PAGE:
David Amerson film review: Part III

If you didn’t read parts I and II, read those first:

Part I

Part II

After the review of these games, I’ll do a quick summary at the end.

North Carolina:

Notable moments:

  • (0:00) This game was in 2011. At no point in any of the previous 5 games reviewed here (all 2012) did Amerson look to make a physical tackle like this.
  • (0:52) Again, nice tackle here. Amerson wraps up, brings the running back to the ground. Where was this in 2012?
  • (1:29) Underthrown ball picked off by Amerson. Easy play, but credit Amerson for being in good position.

Louisville:

Notable moments:

  • (0:00) Strange. Amerson recognized run here and attacked the runner aggressively. This game was in 2011. In 2012, he would have been content to be blocked by the WR. What happened in 2012?
  • (0:23) Quick screen Amerson’s way.
  • (0:47) Again, strange. Amerson comes in full speed to make a hit. Didn’t see any of this in 2012.
  • (1:19) Big play. Ball thrown behind the receiver and Amerson makes them pay. INT. Nice catch, and the return is a thing of beauty.
  • (2:33) Not fooled by gadget play.
  • (2:43) Amerson gives up a first down, but again, a nice hit.
  • (3:22) Quick screen Amerson’s way. In 2012, as noted above, he was content to be blocked by the WR. In 2011, he tried to make the tackle.
  • (3:30) Quick screen Amerson’s way. Makes tackle.
  • (3:47) INT on desperation throw on 4th and 23.

Final thoughts:

During the pre-draft interview process, Amerson undoubtedly answered questions to teams about his effort in 2012, which was atrocious. I suspect that whatever he told the Redskins, they bought on some level.

Here are some questions he answered to the media at the Combine, which touched on his penchant for biting on double moves:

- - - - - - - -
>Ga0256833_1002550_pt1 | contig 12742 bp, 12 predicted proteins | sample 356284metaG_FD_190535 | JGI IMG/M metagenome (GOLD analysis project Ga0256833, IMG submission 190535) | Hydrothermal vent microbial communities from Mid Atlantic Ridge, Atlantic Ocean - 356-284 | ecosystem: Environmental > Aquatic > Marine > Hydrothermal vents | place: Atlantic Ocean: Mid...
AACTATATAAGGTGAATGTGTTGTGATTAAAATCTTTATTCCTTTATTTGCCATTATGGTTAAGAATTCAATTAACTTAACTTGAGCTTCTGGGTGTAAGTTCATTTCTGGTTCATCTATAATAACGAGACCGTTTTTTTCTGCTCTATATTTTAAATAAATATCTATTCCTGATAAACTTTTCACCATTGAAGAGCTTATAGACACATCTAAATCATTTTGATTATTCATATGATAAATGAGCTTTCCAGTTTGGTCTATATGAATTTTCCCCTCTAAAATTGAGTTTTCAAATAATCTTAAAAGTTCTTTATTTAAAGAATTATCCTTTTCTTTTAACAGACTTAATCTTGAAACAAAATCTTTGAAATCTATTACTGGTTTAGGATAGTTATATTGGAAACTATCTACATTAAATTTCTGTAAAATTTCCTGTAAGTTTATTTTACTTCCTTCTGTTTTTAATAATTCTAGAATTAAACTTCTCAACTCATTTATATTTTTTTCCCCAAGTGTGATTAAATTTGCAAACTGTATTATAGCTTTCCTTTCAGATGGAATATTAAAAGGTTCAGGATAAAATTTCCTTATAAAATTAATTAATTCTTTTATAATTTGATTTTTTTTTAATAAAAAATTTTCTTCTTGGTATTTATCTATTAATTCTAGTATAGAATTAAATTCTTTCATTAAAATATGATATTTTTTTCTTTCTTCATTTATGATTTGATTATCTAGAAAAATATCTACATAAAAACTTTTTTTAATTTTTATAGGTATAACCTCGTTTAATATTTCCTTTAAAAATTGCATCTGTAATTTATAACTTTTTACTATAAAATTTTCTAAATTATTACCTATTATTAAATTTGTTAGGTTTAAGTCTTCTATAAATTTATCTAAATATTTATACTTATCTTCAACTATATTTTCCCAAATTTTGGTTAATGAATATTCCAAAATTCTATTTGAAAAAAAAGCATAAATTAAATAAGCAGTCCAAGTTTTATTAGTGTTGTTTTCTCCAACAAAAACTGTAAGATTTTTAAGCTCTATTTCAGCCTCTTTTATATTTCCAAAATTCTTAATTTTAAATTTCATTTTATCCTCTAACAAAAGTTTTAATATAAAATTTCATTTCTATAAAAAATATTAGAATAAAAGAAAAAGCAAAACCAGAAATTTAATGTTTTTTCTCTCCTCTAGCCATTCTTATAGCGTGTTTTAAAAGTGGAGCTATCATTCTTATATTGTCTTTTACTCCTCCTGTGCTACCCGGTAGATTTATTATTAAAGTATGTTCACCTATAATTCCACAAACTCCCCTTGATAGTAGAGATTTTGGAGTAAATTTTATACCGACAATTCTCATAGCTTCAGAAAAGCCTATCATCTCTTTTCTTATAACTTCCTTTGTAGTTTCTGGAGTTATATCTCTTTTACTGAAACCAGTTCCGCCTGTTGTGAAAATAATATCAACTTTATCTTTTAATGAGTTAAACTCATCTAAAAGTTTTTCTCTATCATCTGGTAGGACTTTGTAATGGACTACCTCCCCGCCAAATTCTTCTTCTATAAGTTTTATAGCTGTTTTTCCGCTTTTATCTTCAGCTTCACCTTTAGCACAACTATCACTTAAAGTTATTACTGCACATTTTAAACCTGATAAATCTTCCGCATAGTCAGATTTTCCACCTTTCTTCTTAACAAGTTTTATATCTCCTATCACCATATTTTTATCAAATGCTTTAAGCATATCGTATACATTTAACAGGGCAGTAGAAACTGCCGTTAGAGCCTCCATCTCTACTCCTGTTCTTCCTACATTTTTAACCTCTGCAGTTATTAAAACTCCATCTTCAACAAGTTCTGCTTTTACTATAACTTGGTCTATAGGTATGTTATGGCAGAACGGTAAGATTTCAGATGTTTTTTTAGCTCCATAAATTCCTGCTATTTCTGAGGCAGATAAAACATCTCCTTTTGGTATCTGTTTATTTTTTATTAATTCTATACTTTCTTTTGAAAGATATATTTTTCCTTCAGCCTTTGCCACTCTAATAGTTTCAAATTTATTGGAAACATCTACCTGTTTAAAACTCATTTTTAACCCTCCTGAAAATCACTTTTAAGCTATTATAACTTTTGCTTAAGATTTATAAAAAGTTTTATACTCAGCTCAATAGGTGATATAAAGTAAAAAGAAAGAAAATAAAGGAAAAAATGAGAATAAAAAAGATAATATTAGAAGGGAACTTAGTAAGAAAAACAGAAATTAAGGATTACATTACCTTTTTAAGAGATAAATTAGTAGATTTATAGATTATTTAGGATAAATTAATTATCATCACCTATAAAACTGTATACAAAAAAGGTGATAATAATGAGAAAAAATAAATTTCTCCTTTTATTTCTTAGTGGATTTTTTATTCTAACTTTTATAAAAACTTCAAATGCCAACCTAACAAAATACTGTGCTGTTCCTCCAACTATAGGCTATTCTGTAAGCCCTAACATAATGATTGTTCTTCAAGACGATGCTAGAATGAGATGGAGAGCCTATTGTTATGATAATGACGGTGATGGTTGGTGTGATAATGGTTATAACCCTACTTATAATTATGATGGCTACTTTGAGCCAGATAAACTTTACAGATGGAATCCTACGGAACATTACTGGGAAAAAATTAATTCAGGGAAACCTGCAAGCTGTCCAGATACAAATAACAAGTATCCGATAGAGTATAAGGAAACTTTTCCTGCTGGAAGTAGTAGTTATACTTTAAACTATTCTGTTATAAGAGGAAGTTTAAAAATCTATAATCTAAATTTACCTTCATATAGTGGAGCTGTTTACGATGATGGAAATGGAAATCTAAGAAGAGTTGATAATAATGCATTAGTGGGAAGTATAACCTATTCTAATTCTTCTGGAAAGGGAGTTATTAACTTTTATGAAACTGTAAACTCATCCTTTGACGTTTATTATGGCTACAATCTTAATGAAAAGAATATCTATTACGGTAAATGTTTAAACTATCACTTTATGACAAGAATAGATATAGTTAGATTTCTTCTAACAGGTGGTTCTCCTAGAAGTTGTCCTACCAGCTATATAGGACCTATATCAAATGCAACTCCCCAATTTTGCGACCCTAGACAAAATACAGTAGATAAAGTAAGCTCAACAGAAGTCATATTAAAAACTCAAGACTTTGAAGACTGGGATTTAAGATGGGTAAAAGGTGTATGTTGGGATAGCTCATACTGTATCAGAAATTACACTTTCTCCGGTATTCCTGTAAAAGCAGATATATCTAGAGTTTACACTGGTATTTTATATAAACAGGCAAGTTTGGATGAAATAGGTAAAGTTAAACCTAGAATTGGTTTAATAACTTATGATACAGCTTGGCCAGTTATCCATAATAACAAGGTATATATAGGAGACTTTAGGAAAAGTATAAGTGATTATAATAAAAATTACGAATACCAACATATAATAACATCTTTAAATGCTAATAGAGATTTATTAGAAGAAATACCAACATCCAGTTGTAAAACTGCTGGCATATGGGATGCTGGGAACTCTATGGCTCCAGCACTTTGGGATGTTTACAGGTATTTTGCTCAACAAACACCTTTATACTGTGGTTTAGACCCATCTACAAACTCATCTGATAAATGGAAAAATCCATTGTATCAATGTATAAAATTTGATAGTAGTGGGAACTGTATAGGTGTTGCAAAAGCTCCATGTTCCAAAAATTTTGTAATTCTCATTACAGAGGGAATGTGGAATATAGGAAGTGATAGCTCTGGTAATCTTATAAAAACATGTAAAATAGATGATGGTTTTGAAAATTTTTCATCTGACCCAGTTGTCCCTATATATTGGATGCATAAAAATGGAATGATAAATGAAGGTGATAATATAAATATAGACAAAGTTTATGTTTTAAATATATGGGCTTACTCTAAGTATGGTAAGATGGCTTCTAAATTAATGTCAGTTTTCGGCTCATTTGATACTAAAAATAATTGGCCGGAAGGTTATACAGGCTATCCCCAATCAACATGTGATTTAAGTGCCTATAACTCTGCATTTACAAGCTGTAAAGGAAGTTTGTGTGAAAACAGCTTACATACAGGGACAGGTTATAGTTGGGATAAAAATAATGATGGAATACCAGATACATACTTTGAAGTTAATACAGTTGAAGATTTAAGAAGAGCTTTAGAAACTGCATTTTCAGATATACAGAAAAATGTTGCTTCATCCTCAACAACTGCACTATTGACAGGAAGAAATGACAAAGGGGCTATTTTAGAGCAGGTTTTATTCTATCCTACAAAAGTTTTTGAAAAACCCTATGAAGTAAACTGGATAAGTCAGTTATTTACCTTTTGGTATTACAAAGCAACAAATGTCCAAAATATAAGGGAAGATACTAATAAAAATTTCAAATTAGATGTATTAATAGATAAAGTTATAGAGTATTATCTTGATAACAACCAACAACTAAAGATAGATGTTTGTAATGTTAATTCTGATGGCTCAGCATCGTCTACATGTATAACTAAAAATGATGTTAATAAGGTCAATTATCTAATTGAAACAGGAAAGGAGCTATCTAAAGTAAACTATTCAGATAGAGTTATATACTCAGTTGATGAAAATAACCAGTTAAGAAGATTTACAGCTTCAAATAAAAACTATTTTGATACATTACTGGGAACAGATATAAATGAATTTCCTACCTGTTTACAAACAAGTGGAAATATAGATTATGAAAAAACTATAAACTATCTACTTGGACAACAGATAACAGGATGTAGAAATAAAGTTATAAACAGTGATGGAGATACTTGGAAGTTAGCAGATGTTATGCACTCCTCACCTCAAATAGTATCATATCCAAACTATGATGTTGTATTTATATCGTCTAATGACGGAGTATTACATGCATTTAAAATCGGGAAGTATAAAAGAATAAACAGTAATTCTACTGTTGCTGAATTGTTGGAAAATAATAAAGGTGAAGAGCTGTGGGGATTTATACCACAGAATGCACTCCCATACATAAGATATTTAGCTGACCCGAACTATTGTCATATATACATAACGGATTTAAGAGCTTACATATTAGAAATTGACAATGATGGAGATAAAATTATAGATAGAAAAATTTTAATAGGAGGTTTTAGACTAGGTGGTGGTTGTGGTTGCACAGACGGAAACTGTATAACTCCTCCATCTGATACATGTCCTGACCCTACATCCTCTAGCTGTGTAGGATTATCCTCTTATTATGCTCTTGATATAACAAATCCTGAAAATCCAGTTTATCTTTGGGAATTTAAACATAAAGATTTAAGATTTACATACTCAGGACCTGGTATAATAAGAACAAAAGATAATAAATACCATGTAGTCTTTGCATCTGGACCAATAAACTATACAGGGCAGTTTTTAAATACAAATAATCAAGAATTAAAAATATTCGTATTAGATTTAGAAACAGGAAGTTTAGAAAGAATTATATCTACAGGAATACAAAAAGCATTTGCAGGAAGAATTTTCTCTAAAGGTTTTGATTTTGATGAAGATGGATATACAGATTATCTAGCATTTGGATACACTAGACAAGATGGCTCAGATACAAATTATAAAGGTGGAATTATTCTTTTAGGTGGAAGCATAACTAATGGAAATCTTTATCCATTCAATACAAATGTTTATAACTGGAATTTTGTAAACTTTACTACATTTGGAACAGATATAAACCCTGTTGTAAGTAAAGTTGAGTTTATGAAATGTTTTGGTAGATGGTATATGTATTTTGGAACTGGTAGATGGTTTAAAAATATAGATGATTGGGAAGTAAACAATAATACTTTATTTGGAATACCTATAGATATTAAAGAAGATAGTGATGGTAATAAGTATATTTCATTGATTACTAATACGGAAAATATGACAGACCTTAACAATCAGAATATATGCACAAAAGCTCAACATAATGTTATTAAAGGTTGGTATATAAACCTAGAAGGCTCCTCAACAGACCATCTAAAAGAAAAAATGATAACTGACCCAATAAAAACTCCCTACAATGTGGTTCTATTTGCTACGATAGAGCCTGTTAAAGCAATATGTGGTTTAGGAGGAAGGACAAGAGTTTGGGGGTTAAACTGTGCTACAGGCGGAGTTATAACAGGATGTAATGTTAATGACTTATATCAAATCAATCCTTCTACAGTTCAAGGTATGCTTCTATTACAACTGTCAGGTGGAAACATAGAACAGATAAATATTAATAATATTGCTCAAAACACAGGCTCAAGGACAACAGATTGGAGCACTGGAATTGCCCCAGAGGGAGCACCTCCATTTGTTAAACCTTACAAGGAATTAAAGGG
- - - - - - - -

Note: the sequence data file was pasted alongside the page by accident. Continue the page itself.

On the difference between good 2011 and bad 2012:

“Definitely the amount of touchdowns I gave up this season was disappointing. Just the way I approached this season, not having the right mentality about it.”

Was he looking for INTs in 2012?

“Yes, a lot of sitting on routes and guessing resulted in giving up touchdowns.”

On if he was “reading his clippings” after big ’11 season?

I guess you can say that, but not really. I was just playing to get interceptions, trying to match the 13 (INTs).

On whether he was trying to break NCAA record of 14 INTs?

Yes. I started getting out of character, not letting the game come to me and just not being myself.

On getting torched by Cordarrelle Patterson?

A lot of it was me just beating myself, just sitting on routes. I know I’m way better than that and I know I could play extremely better.

What did the coaches say?

They were just telling me get back to the fundamentals. Stop looking at the quarterback, play your man and just the basic things that I wasn’t doing.

The double moves, for me, are the smaller issue. That can be fixed. It was the lack of effort and the total unwillingness to tackle that is more alarming, and a much harder fix. The talent is clearly there, but Amerson is going to have to decide if he wants to play football at a high level. If he does, he should be a good pro. If not, he’ll be out of the league very quickly. At least he acknowledges that he was bad in 2012.

This pick at 51 was a gamble, unquestionably. NFL people will usually say that the hardest part of scouting is figuring out the mental makeup of players. The Redskins clearly believe that they can get a player more like what Amerson was in 2011 than the player he was in 2012. To be determined if they’re right.

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21 Comments

  1. DaCrock says:

    Since we’re dissecting Amerson’s game tape, you might also want to hear what his former NC State DBs coach Mike Reed had to say about his potential, as well as his 2012 performance. Reed did a Q&A with Rich Campbell of the Washington Times on 4/30/13:

    http://www.washingtontimes.com/blog/redskins-watch/

    Ironically, with his pupil Amerson departing for the NFL, Reed is now the DB coach at Clemson. Make of that what you will.

  2. [...] perhaps the most interesting post-draft link of all? BloggingthebEast did a three-part “film” (YouTube) review of second-round CB David Amerson which shows both the good and bad from his play at N.C. State. This is one of Jimmy Kempski’s [...]

  3. horatius says: